Making music

Henry Northmore talks to Peter Peck from Yamaha as the company launches its revolutionary Tenori-On

It’s hard to neatly sum up the Tenori-On. The bare facts are these: it’s a new music device from Yamaha; it produces a light show that corresponds with what is being played; it can be programmed in real time and is a new innovative, intuitive system.

Conceived by leading Japanese media artist Tioshio Iwai, the Tenori-On takes the form of a 16 x 16 matrix of LED switches that offer instruments/samples along one axis and time along the other so you can build and create music and tracks in your hand. And each of the buttons on the front sets off a corresponding light sequence on the back so the audience gets a visual interpretation of the music being played and the sequences being created. But the only way to fully get your head around what the Tenori-On offers is to see it in action.

You can tell Yamaha are very excited about the Tenori-On; the smile on the face of Peter Peck, head of UK marketing for Yamaha, is infectious as he manipulates the device and instantly creates new tracks. ‘It’s just such a fresh way of looking at things,’ he explains. ‘Personally speaking, I’ve been making music – bad music – for more years than I care to remember, using synthesisers and sequencers. Because so many midi-based musicians are hiding behind the laptop or a big bank of synths, people in the audience don’t necessarily appreciate what’s going on, but with something like Tenori-On you can actually see from the audience what’s happening and it becomes far more visual.’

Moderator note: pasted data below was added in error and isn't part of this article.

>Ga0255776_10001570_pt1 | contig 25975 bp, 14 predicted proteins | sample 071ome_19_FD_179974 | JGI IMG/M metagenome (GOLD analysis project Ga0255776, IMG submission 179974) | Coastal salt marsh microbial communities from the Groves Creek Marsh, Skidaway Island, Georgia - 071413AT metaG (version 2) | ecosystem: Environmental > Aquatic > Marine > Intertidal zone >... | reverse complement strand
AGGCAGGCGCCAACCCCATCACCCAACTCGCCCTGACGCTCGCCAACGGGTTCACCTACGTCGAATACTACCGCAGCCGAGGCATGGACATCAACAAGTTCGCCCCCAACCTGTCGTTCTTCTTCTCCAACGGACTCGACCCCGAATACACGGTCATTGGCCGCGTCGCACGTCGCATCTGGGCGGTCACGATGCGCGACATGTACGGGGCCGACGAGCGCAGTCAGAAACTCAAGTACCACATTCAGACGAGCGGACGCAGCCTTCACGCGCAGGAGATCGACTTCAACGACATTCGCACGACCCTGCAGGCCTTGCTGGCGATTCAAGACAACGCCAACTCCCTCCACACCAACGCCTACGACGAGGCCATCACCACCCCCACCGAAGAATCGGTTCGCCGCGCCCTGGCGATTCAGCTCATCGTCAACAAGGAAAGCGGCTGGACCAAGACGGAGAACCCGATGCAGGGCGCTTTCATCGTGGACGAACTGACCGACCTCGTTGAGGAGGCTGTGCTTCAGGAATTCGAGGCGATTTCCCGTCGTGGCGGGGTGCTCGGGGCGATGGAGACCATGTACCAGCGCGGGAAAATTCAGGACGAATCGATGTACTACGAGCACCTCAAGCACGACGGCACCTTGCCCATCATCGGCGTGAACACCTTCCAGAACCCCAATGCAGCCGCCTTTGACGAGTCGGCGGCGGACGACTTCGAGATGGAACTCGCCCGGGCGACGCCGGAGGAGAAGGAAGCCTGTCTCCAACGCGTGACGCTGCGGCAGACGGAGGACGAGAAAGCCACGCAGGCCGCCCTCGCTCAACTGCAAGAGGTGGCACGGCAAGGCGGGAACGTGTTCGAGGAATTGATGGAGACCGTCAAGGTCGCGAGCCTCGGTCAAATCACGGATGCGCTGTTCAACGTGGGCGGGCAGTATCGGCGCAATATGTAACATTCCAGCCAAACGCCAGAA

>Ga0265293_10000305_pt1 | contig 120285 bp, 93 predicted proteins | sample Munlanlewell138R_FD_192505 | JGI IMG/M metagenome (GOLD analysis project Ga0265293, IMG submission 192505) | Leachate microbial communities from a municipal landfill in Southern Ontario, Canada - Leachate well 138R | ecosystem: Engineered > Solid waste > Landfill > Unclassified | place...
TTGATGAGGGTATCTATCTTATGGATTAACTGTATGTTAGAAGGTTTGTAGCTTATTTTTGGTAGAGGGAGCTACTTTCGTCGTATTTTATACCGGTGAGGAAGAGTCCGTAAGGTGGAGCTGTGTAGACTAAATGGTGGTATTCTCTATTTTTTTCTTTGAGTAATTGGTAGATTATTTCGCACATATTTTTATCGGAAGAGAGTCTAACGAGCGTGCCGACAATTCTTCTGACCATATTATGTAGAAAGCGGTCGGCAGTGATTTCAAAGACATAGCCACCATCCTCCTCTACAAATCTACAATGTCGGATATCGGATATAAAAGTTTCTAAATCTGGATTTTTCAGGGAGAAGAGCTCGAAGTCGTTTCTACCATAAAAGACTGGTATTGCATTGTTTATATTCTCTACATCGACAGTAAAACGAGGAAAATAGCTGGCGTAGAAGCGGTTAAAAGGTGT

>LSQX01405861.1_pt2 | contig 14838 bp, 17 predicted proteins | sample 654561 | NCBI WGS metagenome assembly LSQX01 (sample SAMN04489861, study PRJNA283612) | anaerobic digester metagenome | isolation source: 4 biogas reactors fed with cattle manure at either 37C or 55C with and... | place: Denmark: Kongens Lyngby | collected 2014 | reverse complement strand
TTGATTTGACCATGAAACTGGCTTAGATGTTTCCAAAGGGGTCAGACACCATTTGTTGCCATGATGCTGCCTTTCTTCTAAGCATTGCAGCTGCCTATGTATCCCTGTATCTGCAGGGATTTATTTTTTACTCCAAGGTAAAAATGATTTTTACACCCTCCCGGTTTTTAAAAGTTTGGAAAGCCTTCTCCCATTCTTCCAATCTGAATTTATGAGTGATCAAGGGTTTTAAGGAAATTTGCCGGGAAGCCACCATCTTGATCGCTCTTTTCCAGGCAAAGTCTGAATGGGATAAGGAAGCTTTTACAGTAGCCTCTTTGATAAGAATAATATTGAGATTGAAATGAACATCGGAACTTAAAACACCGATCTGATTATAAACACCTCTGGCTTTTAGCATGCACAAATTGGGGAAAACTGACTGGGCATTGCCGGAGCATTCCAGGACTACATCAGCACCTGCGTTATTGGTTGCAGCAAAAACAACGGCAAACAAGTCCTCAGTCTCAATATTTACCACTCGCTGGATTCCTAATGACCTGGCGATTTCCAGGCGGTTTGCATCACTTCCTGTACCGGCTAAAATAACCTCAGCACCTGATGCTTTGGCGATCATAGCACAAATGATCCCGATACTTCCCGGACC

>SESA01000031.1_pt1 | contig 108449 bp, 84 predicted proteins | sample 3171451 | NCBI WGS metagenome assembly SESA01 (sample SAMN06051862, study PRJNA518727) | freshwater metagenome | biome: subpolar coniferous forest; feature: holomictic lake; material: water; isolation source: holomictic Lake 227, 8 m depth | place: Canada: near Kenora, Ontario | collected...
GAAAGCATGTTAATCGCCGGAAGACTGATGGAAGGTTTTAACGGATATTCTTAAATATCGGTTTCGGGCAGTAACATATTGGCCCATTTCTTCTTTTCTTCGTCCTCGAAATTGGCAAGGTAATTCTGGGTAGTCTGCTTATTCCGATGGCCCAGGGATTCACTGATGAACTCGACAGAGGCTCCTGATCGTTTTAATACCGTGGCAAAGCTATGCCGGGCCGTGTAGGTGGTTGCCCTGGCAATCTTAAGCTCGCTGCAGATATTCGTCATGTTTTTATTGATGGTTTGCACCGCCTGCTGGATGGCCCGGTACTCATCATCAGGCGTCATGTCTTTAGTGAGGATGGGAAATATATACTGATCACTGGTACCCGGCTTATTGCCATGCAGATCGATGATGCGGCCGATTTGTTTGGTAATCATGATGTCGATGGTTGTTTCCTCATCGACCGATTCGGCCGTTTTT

Not only does it add to an artist’s performance, the machine presents a user friendly way of creating electronic music, and of course you can import your own samples and sound effects. ‘You find that you can start a loop going; it cycles round and then you can just go back to it and move one note, or change the sound or length of that sound without having to do shift, menu, edit, F9 and all that. So on stage you can create completely new pieces of music live.’

He’s not the only one to be excited by this new device. Samples have been sent out to the likes of Kraftwerk, Mouse on Mars, Atom Heart, Jim O’Rourke, Tortoise and To Rococo Rot. ‘There is a moment with Tenori-On where the penny drops and people just get it,’ says Peck, ‘and most of the time there is just a huge grin that comes across people’s faces.’

The Tenori-On launches at Rub A Dub Records, Glasgow and Underground Solushun, Edinburgh, Tuesday 4 Sep.

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